Finally, a wealthy Republican business man has said openly what I’ve suspected for quite a while. In an interview with the Globe and Mail in 2007, Donald Trump said, regarding the collapsing housing market: “People have been talking about the end of the cycle for 12 years, and I’m excited if it is, I’ve always made more money in bad markets than in good markets.”
This is eye opening news. Could Trump try to place the economy on a crash course for the sake of increasing the wealth and power of the Trump Dynasty?
It seems more likely than not.
But don’t be misled into thinking that Trump is the only industry captain to believe in this approach. I’ve believed for quite some time that the Republican Party intends for us to have these boom-bust cycles.
For example, in December of 2014, as the Republican-led House had to pass a spending bill to keep the government from shutting down, they snuck in a last minute provision that would repeal the Dodd-Frank ban on tax payer funded bailouts of banks that engaged in risky derivatives speculation. The measure had been an essential part of Dodd Frank, because the purpose of that law was to keep America from again having to bail out banks that become “too big to fail” with billions of tax payer dollars so that the economy doesn’t again collapse under a frozen financial system. The government bailed out the Savings and Loans in the late 1980s to the tune of about 150 billion dollars (about 400 billion today) and then bailed out the banks to the tune of about 800 billion dollars in 2008 and 2009.
You would think that any leaders of a nation that wanted what was best for that nation would desire to put an end to such exploitation of the American people, especially leaders who continually attract votes under the guise of opposing taxation and spending. Yet the Republicans were so eager to return Wall Street to its predatory position that they couldn’t even wait until the Democrats officially gave up their majority in the Senate come January, 2015.
The question is why?
Why do the Republicans want to set up the economy for another crash?
I believe the answer is that they prefer a boom-bust economic cycle.
Steady, continual economic prosperity with as few downturns as possible may benefit the working class. But that’s not what benefits the ultra-rich. Certainly, when an economy is booming, the rich get rich. The stock market booms. Profits soar. Dividends are paid to owners. The working class enjoys greater prosperity, and the rich enjoy the greatest prosperity. But when the economy goes bust, as it did in the Great Recession, the rich don’t suffer like everyone else. And it’s not because they have riches to fall back on.
First, the richest of the rich use the economic downturn to eat up their competitors. For example in the banking industry, there were 13 major banks before the recession. Afterward, there were 6 banks. The ones who had been the largest and most powerful to begin with effectively doubled their share of the industry as a result of the recession. Now as the economy picks up, they will earn at least twice as much this time around. The same goes for Trump. He expands his piece of the market pie when the economy contracts, and then when it expands again, he makes even more than before the crisis.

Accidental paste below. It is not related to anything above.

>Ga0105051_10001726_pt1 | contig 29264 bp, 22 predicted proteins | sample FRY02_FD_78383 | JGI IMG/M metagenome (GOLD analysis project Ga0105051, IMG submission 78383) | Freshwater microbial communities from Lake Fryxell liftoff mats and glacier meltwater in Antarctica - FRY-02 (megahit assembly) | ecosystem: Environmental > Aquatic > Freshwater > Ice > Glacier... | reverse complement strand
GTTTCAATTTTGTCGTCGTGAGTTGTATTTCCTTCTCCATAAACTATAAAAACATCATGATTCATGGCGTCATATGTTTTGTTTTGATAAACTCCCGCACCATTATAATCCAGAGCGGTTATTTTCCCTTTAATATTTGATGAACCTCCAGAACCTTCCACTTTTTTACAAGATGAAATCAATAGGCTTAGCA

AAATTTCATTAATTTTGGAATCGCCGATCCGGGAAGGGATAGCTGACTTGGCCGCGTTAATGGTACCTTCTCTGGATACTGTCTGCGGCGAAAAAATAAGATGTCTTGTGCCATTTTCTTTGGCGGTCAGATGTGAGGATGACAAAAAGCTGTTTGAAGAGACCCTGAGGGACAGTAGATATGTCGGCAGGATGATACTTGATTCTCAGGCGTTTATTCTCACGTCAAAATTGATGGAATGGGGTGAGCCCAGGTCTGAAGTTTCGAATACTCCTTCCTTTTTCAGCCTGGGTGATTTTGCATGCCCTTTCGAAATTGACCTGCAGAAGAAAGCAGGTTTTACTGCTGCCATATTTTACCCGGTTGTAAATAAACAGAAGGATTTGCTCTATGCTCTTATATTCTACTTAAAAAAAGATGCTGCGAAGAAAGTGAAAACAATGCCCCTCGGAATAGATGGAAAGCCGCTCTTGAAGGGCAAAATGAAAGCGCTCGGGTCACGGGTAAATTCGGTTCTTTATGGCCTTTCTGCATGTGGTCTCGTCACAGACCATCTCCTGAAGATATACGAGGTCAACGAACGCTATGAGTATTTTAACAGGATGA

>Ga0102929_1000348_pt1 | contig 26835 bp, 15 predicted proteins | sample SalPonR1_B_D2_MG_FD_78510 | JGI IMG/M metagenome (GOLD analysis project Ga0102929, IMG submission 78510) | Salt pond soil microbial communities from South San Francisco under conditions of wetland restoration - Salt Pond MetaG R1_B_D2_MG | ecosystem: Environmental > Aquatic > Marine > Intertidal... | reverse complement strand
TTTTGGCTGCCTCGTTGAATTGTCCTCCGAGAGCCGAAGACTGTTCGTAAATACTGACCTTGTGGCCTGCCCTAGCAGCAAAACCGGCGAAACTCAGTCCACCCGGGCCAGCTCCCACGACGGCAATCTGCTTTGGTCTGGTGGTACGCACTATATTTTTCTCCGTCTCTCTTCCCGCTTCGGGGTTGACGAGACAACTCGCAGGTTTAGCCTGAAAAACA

Second, businesses can buy capital at fire sale prices during an economic downturn. Prices of equipment fall when smaller competitors go out of business. Commercial property drops in price as well. For those who are well-prepared for the recession, the weak economy is simply a buyers’ market.
And finally, every economic crisis pushes wages lower, and they never quite recover. This happened in the late 1800s. The 1870’s depression was followed by the 1880’s recession and then the 1890’s depression, and wages fell further each time. Every time there’s high unemployment, workers competing for jobs have no choice but to accept lower wages, and employers are more than happy to offer them. By the 1890s, the workers wore so impoverished that the Democratic Party embarked on an entirely new course under Christian preacher William Jennings Bryan, known as the Progressive movement, which sought livable working conditions and pay for employees.
The same is true in recent decades. We saw household incomes increase by 62% in the 30 years following WWII. But the recessions of the mid-1970s and the early 1980s pushed wages down, and a lot of people never recovered. Then the minor dot-com recession of 2001-2002 set wages back a little more before the Great Recession knocked them back even further. It’s quite likely the corporate wealthy realize that with each recession they impose upon us wages will take another blow from which they are unable to recover. Recessions allow them to exploit the American people, something the Republican Party has been doing for them since the 1870s.
(For years by year household median income data, check out table H-6 at the Census Bureau website: https://www.census.gov/hhes/www/income/data/historical/household/ )